In a two-part special report during South Asian Heritage Month, ITV News Anglia's Andy Ward looks at why there's a lack of Asian players in professional cricket - and what's being done about it
With an exhilarating Ashes series drawing to a close, and a World Cup in India on the horizon, it's a glorious time for cricket.
The 'Bazball' tactics employed by England against Australia this summer have captured the imagination of the sporting public, but away from the spotlight, a long-running battle for equality continues to rumble on.
The entertainment served up by the England squad in recent months is undeniable, but whether it's a squad that truly reflects the diversity of the country is open to debate.
Out of the 14 players picked for the fifth and final test at the Oval, 13 are white.
The exception is veteran spinner Moeen Ali who came out of retirement for the series following an injury to Jack Leach.
For years now, Ali has been a beacon of hope to the South Asian community - an all too rare example of someone who made it all the way to the big time.
It's an anomaly that people involved in the sport are struggling to understand, especially when you consider that at grassroots level, the passion for cricket among the Asian community is as strong as ever.
In fact, according to the South Asian Cricket Academy, 30% of recreational players in England and Wales are British South Asian, but only 5% of professional players come from the same background.
Watch an extended interview with South Asian Cricket Academy co-founder, Dr Tom Brown
At Chelmsford Spartans Cricket Club in Essex, interest in soaring. Ever since the club was founded during lockdown, more than 50 young players from South Asian backgrounds have signed up as members.
Captain and chairman Shyam Kumar has been a key part of that success, investing thousands of pounds of his own money to help keep the club going after moving to the UK from the cricket-mad nation of India.
"The main motive why we started this is to have some sort of place for our next generation," he told ITV News Anglia.
"Most of us are passionate about cricket, having come from India - we're all like cricket freaks there, it's like a religion for us."
For whatever reason though, for many players, grassroots clubs like this is where their cricketing journey ends.
One theory is that some parents still see sport as an unwelcome distraction once their children reach exam age, while others are worried about injury.
A perceived drinking culture can also be a concern for Muslim players and parents.
Whatever the circumstances, one thing that pretty much everyone involved in the sport is in agreement with is that there's a distinct lack of role models.
Former Essex batsman Owais Shah was one of the few South Asian players who did make the jump into professionalism, representing England in all three formats of the sport.
But getting an opportunity in the first place wasn't easy.
"My mentality was that I had to work twice as hard. If someone got a century, I had to get 150 or 160 to stand out," he said.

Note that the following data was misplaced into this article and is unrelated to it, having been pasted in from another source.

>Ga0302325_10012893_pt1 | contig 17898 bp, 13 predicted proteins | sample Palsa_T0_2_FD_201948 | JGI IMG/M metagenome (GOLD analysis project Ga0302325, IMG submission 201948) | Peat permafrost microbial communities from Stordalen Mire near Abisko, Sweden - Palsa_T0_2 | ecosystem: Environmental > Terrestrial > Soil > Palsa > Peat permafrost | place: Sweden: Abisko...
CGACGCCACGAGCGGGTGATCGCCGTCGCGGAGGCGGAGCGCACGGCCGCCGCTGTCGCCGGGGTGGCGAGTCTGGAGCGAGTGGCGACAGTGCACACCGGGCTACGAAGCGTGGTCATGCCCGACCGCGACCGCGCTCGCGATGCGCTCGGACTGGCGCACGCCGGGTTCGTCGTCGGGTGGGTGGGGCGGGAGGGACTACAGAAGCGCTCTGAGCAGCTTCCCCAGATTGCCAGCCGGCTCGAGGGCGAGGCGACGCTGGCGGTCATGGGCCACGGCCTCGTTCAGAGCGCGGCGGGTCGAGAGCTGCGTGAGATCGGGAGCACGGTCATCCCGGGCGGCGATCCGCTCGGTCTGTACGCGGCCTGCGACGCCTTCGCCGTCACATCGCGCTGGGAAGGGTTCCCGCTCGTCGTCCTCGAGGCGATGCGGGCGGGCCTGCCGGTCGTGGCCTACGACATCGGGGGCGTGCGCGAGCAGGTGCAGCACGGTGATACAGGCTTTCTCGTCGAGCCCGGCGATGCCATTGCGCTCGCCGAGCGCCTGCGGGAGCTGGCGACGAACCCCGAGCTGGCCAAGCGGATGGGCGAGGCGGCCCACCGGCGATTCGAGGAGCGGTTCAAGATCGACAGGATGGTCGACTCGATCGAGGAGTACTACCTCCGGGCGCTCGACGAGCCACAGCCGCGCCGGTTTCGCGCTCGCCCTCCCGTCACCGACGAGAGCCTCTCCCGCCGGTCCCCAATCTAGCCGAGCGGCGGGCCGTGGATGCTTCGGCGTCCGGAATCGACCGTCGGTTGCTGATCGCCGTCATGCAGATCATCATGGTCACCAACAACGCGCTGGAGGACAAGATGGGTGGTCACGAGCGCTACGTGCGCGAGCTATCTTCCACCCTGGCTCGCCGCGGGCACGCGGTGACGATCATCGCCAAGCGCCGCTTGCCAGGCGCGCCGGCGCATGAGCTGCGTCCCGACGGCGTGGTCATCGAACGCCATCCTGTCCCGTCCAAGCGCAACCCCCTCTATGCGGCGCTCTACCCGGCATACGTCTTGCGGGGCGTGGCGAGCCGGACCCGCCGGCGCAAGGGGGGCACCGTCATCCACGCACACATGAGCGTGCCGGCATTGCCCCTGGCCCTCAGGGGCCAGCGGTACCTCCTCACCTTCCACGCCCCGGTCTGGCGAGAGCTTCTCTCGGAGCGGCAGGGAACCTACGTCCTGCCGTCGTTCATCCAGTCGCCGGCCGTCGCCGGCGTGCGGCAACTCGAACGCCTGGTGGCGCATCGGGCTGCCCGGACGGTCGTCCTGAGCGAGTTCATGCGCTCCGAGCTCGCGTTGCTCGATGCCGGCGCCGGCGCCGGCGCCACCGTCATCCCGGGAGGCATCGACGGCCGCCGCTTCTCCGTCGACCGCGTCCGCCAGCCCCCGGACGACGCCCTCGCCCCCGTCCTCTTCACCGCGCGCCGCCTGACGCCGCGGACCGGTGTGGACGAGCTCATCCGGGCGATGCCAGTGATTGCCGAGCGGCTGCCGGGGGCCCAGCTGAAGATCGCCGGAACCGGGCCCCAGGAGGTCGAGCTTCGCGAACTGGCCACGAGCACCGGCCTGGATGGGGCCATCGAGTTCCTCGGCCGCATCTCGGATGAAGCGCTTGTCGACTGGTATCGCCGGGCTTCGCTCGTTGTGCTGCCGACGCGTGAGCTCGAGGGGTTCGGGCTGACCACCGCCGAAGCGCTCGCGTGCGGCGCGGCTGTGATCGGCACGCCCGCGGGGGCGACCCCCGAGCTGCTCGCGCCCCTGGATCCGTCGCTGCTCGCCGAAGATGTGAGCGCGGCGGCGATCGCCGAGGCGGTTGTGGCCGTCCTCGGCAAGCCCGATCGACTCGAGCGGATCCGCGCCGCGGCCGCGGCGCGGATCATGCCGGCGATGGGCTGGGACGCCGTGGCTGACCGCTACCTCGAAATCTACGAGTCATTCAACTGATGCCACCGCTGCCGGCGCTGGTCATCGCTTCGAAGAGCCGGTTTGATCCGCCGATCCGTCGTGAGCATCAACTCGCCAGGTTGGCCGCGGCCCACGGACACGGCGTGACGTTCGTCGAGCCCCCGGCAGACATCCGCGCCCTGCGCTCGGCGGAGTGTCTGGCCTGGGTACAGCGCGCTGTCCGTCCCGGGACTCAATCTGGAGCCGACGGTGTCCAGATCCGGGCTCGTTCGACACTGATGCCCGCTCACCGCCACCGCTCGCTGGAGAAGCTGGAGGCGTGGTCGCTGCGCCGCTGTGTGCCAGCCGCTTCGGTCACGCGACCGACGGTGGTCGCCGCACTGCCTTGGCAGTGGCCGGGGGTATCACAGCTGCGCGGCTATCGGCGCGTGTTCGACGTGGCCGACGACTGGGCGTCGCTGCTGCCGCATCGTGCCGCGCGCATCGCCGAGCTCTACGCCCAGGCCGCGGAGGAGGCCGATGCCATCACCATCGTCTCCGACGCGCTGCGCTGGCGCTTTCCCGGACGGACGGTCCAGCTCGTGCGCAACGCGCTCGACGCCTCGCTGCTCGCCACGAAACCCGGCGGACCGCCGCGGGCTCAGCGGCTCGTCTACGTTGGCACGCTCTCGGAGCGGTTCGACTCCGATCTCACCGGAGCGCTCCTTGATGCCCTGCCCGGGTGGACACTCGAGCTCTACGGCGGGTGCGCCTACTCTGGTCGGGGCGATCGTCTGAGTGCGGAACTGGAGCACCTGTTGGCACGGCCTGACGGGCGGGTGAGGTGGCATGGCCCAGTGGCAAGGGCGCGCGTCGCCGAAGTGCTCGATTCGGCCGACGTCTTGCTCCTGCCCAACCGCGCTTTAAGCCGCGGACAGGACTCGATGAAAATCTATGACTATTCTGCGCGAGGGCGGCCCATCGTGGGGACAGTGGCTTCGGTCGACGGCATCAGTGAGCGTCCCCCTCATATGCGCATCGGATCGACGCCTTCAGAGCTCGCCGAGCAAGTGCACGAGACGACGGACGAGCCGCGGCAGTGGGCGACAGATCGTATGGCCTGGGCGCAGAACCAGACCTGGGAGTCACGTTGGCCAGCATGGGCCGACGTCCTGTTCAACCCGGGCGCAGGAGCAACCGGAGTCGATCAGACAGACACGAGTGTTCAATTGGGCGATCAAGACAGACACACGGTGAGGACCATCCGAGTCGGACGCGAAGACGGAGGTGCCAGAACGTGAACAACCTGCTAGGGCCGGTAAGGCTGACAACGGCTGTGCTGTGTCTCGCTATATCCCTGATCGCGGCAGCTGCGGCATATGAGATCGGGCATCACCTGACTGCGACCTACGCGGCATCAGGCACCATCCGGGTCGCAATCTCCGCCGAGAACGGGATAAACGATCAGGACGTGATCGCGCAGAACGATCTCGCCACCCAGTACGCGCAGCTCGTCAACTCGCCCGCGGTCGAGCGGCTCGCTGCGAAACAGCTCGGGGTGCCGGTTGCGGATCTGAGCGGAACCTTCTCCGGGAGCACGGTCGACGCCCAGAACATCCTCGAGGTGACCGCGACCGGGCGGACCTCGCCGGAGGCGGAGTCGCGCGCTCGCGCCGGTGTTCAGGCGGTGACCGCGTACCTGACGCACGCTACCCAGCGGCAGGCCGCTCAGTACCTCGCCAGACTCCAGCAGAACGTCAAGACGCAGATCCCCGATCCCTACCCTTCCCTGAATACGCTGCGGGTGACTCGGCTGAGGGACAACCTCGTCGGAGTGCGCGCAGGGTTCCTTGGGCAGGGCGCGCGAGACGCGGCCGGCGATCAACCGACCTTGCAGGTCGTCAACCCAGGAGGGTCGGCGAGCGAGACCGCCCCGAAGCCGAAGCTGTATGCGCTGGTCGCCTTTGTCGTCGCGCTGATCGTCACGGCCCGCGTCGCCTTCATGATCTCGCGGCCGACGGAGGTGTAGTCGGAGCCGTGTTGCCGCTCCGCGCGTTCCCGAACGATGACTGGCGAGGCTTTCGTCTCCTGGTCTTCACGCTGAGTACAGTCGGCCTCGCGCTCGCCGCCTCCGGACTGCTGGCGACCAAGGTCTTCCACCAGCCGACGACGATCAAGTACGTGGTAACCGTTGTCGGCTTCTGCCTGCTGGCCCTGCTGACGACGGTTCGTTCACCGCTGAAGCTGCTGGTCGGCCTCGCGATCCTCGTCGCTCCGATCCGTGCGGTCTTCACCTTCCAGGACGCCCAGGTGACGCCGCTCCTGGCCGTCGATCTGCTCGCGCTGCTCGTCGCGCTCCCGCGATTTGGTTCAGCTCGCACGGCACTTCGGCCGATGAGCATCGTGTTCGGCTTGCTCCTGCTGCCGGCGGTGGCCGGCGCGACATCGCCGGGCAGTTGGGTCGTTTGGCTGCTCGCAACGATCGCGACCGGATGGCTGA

"Have you got to be that much better than your average person as a South Asian player? I'm afraid you have to be at the moment, because it's pretty evident that you have to be. Can people change that? I don't know. The jury's out as far as I'm concerned."
At top flight side Essex, bosses are trying to bring about that change as quickly as possible.
The county is currently in the process of trying to rebuild its reputation among diverse communities following allegations of historical racism.
The club is still awaiting the findings of an independent investigation after three former players claimed they were subjected to racist abuse.
One of those players, ex-bowler Jahid Ahmed, told the Digital, Culture, Media and Sport (DCMS) select committee in December last year that some of his teammates regularly used to mock his ethnicity by calling him a "curry muncher".
Restoring trust is a key part of the county's vision, as illustrated by the signing of an athlete charter pledging to better understand the needs of Muslim players and staff.
The club also recently entered into a three-year partnership with the South Asian Cricket Academy, an initiative designed to offer players from diverse communities a better chance of making it as a professional, while members of the Sikh community were special guests for the County Championship clash against local rivals Kent last week.
But with only one South Asian player making the Essex squad for that game against Kent, there's still work to do.
Cricket operations director Dan Feist admits there is room for improvement.
"In anything, you can be better," he said. "It can always be better and we have that ambition to be better.
"We've got the likes of Feroze (Khushi) and Robin Das coming through now. These players are now knocking at the door. We're looking at how we make sure that the environment, the culture and the support mechanisms are in place to make sure that they can succeed."
Want a quick and expert briefing on the biggest news stories? Listen to our latest podcasts to find out What You Need To Know…